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…and inglenook.

Our Victorian mansion is still a jewel box of a house, just with a quieter sensibility that highlights its inherent grace and style. We invite you to visit us and experience our new look for yourself. Welcome!

 

Published in: on October 10, 2016 at 6:16 am  Leave a Comment  
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A Grande Dame Decked Out in All Her Holiday Finery

Although the holiday season has passed, we thought we’d give you an idea of how the B&B was dressed for the festivities this year. Beautifully, in case you wondered. 🙂 (We limit the decorations to the public areas and outside. None of the guest rooms are adorned.)

We put up a lot of lights, as they reflect wonderfully off the woodwork, and impart a lovely glow after dark, which is much appreciated as the sun sets early this time of year.

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We string poinsettia lights around the inglenook mantel and …

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lights in the poinsettias illuminating the path up the stairs.

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Lights and boughs around the living room mantel,

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and a luminous ceramic village in the parlor.

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More lights in the dining room palm …

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revealing a roosting bird hidden among the fronds.

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A firmament …

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with angel in the dining room.

 

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And then, of course, the traditional mother load of ornaments – the tree!

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Decked out in treasures collected by our family over decades,

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many of which have stories and memories associated with them.

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The tree lends a beautiful radiance to the parlor inside …

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and glimmers through the window outside,

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complementing the little outdoor trees …

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and the rest of the house’s open air finery. (Just look at that porch!)

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Around back, just outside the kitchen, is a winter wonderland of greenery, lights, and snow, keeping the planters just as decorative in the winter as in the summer, when they’re full of flowers.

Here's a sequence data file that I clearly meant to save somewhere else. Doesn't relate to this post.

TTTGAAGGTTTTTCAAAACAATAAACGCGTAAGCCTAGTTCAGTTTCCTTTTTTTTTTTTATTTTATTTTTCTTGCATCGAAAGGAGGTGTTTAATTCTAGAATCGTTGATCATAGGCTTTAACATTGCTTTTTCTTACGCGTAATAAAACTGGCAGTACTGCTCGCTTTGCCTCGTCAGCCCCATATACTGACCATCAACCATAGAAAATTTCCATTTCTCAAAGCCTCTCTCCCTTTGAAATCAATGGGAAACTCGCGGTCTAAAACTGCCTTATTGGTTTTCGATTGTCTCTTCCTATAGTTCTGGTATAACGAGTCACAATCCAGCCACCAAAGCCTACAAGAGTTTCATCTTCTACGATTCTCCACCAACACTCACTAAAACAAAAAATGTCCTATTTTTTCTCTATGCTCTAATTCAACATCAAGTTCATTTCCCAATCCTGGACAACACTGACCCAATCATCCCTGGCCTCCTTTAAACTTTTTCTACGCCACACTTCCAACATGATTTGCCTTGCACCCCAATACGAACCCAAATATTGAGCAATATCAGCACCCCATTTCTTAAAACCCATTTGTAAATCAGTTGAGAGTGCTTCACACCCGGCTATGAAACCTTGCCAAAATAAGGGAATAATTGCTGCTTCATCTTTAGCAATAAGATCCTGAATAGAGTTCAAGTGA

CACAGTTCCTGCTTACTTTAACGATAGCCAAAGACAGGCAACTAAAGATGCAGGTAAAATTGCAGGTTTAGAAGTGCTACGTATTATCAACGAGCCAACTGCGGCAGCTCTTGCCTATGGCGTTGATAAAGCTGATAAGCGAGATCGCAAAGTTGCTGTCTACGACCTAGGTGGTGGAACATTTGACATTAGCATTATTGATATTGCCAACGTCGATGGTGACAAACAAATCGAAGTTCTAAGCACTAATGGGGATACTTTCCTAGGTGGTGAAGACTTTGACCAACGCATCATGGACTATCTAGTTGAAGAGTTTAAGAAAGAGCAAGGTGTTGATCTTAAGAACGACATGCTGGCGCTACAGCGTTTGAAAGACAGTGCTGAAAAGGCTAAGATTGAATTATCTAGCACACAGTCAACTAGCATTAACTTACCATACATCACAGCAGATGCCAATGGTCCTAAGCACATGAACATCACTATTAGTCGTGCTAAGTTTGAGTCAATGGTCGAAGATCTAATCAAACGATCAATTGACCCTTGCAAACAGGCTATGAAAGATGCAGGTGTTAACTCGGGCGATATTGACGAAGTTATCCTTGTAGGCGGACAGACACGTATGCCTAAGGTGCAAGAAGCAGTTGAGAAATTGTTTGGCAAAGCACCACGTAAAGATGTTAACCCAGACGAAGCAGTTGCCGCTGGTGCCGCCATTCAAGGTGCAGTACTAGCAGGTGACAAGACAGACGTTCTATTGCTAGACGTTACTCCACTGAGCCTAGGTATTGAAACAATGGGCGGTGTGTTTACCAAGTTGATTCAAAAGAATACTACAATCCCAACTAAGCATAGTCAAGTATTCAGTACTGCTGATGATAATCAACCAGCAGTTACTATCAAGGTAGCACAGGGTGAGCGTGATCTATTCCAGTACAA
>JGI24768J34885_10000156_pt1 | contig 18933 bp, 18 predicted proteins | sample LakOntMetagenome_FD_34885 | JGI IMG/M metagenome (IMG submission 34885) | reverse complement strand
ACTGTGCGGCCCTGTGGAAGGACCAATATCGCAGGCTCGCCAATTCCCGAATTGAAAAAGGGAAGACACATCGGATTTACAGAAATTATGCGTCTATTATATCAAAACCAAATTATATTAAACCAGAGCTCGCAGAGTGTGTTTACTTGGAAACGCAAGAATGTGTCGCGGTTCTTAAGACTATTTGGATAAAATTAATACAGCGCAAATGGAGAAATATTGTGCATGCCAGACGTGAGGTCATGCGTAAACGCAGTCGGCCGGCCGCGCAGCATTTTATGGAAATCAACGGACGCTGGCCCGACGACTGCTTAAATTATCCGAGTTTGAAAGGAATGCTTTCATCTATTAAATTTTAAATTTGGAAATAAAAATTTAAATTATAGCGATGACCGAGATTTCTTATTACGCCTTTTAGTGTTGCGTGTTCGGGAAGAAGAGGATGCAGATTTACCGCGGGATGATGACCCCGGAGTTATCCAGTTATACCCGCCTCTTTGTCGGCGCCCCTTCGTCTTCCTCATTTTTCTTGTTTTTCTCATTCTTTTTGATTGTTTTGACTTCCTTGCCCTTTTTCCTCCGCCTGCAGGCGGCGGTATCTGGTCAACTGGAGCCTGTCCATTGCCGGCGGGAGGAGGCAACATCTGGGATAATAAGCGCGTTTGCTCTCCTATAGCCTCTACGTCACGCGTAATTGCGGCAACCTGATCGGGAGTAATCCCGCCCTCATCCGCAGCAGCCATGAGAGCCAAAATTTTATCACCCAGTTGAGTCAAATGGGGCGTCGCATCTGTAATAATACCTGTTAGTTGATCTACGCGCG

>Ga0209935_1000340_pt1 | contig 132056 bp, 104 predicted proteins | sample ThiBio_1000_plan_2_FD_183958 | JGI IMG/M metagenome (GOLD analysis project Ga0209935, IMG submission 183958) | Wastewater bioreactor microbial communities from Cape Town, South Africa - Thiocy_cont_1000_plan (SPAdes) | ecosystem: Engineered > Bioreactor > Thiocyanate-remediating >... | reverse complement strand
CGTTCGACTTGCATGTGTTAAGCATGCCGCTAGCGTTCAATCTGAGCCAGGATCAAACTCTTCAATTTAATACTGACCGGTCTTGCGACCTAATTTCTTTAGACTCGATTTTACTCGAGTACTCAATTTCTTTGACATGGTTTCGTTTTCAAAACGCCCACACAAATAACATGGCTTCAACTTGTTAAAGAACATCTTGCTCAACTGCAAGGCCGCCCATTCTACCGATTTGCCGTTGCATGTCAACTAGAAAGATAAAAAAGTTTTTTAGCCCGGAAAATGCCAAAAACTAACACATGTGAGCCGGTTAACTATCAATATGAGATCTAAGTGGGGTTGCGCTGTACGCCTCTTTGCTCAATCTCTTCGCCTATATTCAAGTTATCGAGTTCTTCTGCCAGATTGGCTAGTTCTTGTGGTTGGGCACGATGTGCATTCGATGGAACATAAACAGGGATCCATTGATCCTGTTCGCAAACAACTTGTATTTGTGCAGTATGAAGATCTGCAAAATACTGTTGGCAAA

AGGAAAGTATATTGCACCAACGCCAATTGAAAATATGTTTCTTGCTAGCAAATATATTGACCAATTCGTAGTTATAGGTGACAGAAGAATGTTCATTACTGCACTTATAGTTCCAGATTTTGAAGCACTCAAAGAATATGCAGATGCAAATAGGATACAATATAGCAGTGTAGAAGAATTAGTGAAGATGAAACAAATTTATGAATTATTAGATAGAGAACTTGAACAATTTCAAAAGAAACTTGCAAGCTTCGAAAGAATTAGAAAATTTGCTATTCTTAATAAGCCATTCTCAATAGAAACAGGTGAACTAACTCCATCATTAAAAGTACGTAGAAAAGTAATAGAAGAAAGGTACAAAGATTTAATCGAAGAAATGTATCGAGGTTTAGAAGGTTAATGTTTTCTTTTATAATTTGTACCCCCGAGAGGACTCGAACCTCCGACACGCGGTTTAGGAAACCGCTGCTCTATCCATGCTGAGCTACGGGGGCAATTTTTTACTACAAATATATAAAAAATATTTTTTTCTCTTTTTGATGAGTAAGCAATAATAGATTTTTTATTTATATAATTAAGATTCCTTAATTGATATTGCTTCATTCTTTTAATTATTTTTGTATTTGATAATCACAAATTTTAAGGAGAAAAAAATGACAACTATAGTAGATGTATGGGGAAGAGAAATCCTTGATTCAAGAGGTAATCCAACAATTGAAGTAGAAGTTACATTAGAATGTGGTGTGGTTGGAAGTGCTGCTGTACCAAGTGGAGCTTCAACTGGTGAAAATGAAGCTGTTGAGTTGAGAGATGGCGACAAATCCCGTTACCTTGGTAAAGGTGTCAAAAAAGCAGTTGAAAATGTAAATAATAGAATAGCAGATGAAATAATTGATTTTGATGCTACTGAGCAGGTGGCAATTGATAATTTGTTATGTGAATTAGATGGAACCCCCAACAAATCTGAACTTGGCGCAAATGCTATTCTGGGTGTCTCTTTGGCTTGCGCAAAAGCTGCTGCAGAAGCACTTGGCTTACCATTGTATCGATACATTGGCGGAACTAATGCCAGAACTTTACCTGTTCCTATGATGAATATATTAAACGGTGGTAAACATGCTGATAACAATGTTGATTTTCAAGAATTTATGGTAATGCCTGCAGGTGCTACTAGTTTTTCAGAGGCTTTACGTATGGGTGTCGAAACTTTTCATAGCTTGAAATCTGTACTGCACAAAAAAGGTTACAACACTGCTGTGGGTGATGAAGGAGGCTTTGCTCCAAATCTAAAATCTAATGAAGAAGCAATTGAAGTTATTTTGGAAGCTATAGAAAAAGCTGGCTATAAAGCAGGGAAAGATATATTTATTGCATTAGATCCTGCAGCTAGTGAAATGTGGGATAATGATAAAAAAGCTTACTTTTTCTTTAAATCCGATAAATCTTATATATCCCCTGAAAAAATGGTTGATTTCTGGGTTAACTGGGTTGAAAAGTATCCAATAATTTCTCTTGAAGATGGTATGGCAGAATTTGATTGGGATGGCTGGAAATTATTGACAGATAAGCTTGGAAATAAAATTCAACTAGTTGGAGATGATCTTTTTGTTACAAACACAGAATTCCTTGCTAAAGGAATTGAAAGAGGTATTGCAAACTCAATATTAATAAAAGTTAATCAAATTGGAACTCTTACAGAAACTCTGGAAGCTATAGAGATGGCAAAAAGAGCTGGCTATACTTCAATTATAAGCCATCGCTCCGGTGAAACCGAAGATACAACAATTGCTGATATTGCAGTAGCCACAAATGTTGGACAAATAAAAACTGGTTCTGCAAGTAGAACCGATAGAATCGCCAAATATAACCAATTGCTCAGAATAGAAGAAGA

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I think snow is the prettiest shade you can have for fairy lights.

Published in: on January 30, 2016 at 7:53 am  Leave a Comment  
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Help the Twin Cities Celebrate Christmas

Here are some ideas to help the Twin Cities celebrate Christmas while you’re visiting the B&B.

A Victorian Christmas at the Alexander Ramsey House

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“Experience the sights, sounds and tastes of a Victorian Christmas in 1875. During the guided tour, guests can taste homemade cookies fresh from the wood burning stove, listen to popular holiday music of the era played on the family’s Steinway piano, and view original family ornaments and Christmas gifts. Discover how the Ramsey family and their friends, neighbors and servants prepared for and celebrated the Christmas season. Shop in the Carriage House gift store for replica Victorian ornaments and holiday items.

The 60-minute guided tours start every half hour with the last tour starting at 3:30 pm. A Victorian Christmas at the Ramsey House runs Wednesdays through Sundays Nov. 27, 2015-Jan. 3, 2016, except Dec. 25.

Cost:  $11 adults, $9 seniors and college students, $7 ages 6-17, $3 discount MNHS [Minnesota Historical Society] members. Get tickets online or call 651-259-3015” (1 mile from the B&B.)

Hill House Holidays

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“The bustle and excitement of a Gilded Age Christmas is brought to life as the servants of the James J. Hill House prepare for the holidays. Costumed actors portray people who worked for the Hill family in a dramatized portrayal of servant life and holiday preparations at the Hill family’s Summit Avenue mansion. The program moves through the elegant first floor spaces and then to the basement servant work areas. The script is based on letters and oral histories of people who worked for the Hill family during the first decade of the 20th century.

Tours leave every half hour, and Hill House Holidays runs Saturdays and Sundays from Dec. 5-27.

Cost:  $12 adults, $10 seniors and students, $8 ages 6-17, $2 discount MNHS [Minnesota Historical Society] members. Get tickets online or call 651-259-3015” (6 blocks from the B&B.)